By MARY SELL, Alabama Daily News
Proposed changes to tighten eligibility for the federal Supplemental Nutrition Assistance Program would mean nearly one million children will no longer automatically qualify for free meals at schools, prompting concern from advocates in Alabama.
Many of those children will still qualify for free lunch, or may have to pay a reduced cost, but their families will have to apply for the financial assistance.
“We know that kids are going to fall through the cracks because of the paperwork involved,” said Carol Gundlach, a policy analyst for Alabama Arise.
The Trump administration earlier this year announced a proposal to end some automatic qualifications for SNAP, commonly referred to as food stamps. Federal officials said the change would end automatic eligibility for those who were already receiving federal and state assistance.
“For too long, this loophole has been used to effectively bypass important eligibility guidelines. Too often, states have misused this flexibility without restraint,” U.S. Secretary of Agriculture Sonny Perdue said in July.
Nationally, that change would affect about 3 million people.
About 16,000 Alabama children will no longer be eligible for SNAP, Gundlach said.
Further, not having SNAP means those school-age children won’t automatically qualify for free lunches at school, something the USDA clarified this month.
The USDA estimates as many as 982,000 children would no longer be directly certified for free school meals based on SNAP participation. A spokesman for the Alabama State Department of Education said it doesn’t know how many students might be impacted by the proposal.
Of the total number of impacted children nationwide, about 45 percent would be income eligible for free meals, and about 51 percent would be income eligible for reduced price meals, according to the USDA. About 40,000 children would have to pay full-price for meals.
The USDA said its proposal could cut $90 million a year from the cost of its school lunch and breakfast programs, which last year was more than $18 billion.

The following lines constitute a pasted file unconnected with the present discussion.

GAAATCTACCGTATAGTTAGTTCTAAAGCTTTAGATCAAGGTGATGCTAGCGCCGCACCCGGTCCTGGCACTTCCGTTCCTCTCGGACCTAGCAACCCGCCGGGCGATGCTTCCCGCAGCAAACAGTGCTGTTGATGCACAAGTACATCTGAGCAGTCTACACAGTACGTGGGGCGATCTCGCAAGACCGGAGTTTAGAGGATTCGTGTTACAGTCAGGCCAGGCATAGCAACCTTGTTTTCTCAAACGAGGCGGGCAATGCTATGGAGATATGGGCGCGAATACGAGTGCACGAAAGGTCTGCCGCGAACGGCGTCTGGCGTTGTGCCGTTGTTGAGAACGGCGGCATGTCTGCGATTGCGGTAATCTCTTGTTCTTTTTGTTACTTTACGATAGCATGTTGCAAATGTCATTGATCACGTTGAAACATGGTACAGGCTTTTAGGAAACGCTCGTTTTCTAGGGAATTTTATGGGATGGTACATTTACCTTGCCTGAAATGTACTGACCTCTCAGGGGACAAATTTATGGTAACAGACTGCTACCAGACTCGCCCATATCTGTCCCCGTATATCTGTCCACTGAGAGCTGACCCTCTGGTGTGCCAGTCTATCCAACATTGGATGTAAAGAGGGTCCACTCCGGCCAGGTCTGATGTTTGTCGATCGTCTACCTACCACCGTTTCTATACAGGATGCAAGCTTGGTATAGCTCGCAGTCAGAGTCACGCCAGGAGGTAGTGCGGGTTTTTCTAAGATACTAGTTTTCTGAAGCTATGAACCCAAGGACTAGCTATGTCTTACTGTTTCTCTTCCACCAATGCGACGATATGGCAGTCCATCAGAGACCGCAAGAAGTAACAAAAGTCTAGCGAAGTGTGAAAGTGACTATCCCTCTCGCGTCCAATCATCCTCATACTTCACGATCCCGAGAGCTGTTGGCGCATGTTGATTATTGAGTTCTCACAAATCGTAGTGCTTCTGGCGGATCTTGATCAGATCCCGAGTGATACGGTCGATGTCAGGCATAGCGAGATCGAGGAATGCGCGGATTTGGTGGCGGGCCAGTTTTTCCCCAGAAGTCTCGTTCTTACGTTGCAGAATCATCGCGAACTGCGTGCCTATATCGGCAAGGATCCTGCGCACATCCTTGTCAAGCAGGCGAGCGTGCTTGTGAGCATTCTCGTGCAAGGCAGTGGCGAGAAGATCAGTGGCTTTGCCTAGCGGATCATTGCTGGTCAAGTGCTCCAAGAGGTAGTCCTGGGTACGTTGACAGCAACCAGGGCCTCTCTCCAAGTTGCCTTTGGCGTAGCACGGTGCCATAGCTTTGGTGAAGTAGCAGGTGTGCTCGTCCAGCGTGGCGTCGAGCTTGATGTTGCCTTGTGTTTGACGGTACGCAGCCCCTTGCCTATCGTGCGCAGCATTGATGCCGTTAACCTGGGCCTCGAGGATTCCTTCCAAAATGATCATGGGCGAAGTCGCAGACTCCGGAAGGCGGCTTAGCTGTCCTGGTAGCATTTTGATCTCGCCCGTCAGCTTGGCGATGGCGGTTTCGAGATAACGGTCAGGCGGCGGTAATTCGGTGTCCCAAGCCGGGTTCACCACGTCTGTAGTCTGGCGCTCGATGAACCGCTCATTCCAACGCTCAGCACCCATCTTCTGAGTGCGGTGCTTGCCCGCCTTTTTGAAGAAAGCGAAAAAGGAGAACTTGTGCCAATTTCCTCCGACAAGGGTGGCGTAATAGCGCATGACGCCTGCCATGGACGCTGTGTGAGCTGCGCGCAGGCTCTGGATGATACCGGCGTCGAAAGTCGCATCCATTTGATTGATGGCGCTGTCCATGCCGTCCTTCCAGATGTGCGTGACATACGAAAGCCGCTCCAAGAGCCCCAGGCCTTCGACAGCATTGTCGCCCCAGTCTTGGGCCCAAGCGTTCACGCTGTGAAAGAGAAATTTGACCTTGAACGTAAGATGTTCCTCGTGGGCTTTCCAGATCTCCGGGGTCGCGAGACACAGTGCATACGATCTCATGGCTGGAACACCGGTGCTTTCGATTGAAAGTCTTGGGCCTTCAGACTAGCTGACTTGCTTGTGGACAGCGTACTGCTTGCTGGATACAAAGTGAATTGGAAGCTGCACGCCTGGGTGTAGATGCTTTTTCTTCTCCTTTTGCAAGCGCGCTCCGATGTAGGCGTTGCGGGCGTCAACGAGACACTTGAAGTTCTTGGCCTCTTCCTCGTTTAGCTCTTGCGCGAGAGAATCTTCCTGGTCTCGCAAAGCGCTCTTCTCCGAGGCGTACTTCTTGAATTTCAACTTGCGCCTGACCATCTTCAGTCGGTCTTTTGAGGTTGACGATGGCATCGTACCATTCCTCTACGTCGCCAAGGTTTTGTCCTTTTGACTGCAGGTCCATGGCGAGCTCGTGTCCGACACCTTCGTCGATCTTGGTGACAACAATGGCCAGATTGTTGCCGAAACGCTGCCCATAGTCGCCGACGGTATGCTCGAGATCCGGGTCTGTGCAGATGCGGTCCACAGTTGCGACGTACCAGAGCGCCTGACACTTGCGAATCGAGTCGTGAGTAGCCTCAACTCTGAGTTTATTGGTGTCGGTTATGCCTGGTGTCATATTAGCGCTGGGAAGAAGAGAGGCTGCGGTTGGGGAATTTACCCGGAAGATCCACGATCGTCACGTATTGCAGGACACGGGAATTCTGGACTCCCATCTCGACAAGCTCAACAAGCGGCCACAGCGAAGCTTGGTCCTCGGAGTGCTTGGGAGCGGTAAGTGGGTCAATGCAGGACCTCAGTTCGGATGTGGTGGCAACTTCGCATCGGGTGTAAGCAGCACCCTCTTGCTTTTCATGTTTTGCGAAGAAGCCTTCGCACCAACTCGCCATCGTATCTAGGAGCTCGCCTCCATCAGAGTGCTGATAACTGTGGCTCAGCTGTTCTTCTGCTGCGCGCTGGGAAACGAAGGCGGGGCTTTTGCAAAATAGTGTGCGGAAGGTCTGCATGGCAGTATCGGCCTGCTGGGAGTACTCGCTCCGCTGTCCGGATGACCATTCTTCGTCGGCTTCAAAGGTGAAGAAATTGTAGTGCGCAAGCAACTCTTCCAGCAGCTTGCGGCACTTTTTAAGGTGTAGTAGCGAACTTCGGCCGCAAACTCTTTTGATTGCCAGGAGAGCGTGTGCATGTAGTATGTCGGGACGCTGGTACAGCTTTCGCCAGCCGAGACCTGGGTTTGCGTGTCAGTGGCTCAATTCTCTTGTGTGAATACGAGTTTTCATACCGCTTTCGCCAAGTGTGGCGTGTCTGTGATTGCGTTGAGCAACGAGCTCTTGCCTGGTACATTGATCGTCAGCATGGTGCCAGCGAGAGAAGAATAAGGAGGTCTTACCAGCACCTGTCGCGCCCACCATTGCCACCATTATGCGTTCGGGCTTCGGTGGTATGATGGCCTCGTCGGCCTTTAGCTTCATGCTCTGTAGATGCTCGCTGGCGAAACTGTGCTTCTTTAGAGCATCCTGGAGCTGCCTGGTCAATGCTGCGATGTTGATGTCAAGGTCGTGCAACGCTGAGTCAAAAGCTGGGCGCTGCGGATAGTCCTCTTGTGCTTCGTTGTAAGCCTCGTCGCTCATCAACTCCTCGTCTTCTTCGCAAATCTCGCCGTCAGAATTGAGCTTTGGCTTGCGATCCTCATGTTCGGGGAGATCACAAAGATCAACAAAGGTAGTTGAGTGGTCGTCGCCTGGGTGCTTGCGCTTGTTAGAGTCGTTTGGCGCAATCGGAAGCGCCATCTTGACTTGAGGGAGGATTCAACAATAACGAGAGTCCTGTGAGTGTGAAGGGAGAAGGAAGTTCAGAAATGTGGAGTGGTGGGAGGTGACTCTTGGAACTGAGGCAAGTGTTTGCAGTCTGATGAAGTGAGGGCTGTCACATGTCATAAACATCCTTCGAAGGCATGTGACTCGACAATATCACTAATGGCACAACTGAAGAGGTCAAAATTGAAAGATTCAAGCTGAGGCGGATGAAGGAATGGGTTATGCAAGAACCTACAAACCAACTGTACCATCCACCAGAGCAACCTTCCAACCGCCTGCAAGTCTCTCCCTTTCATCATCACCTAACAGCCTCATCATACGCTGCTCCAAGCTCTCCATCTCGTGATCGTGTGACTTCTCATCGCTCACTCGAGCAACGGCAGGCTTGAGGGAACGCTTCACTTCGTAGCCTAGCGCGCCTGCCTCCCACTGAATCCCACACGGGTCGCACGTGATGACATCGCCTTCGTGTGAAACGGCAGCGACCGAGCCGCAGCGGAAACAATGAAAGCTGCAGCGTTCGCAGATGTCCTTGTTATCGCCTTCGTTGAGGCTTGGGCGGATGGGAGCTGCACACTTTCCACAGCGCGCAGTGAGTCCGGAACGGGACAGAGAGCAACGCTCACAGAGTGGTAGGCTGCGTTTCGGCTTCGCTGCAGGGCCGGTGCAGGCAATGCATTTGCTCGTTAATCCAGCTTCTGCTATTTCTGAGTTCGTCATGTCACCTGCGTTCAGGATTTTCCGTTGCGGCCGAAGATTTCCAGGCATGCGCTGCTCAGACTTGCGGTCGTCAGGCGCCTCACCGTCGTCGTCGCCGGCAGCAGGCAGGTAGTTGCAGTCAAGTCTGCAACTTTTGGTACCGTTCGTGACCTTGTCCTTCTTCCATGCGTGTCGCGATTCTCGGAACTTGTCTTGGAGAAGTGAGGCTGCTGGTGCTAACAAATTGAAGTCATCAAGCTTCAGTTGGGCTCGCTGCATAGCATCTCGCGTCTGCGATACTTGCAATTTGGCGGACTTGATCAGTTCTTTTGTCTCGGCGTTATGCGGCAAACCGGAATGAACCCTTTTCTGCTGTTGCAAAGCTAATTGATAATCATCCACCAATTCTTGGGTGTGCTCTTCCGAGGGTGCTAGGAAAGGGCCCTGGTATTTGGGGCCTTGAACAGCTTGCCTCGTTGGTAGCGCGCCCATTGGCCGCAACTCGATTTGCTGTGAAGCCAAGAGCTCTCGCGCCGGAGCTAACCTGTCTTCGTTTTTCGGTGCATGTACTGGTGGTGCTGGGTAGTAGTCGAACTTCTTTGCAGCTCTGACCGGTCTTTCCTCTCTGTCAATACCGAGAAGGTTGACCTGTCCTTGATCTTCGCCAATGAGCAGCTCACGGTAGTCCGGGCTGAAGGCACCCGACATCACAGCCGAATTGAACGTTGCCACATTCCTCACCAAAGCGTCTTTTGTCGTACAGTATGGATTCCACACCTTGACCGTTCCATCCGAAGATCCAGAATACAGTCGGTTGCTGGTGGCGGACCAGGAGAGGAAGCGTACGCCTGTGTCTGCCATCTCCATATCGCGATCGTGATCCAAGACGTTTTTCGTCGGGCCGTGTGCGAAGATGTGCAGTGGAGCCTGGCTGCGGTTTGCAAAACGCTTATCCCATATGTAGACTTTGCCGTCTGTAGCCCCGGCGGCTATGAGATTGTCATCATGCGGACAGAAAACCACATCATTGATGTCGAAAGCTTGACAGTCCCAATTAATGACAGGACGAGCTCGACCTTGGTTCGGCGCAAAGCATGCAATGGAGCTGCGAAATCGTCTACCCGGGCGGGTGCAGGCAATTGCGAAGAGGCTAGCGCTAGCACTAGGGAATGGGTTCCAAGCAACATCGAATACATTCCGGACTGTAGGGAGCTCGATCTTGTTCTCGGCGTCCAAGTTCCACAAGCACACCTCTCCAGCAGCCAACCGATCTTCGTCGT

Free lunches are available to children in households with incomes at or below 130 percent of poverty. Reduced-price lunches are available to those with incomes between 130 and 185 percent of poverty.
Besides impacting individual students, the proposal could affect schools that currently offer free meals to all students under the USDA’s Community Eligibility Provision. There are 460 such schools in the state, according to the Alabama State Department of Education. The Community Eligibility Provision allows schools to give free meals to all students if 40 percent of them receive other federal assistance, including SNAP or Temporary Assistance for Needy Families. According to the USDA, the program eliminates high-poverty schools’ burden of determining which students qualify for meals. The program became available nationwide in 2014.
If fewer students qualify for free meals through SNAP eligibility, some of those 460 schools could longer meet the 40% mark and be forced to stop free meals to all.
Roanoke City Schools has had free meals for all students for three years and Superintendent Chuck Marcum attributes it to the system’s recent success, including an 87 on the recent state report card.
“I can’’t overstate the importance of the program and what it’s doing for our students,” Marcum said about community eligibility.
He said the biggest impact may be at the high school, where free breakfast used to be only for students who turned in income documentation.
“I couldn’t get them in high school to turn in the forms because they didn’t want other kids to know they were free,” the former high school principal said. “Now, everyone is free and we’ve removed that stigma.”
The USDA is taking public comments on the SNAP rule change through Friday at https://www.regulations.gov/docket?D=FNS-2018-0037.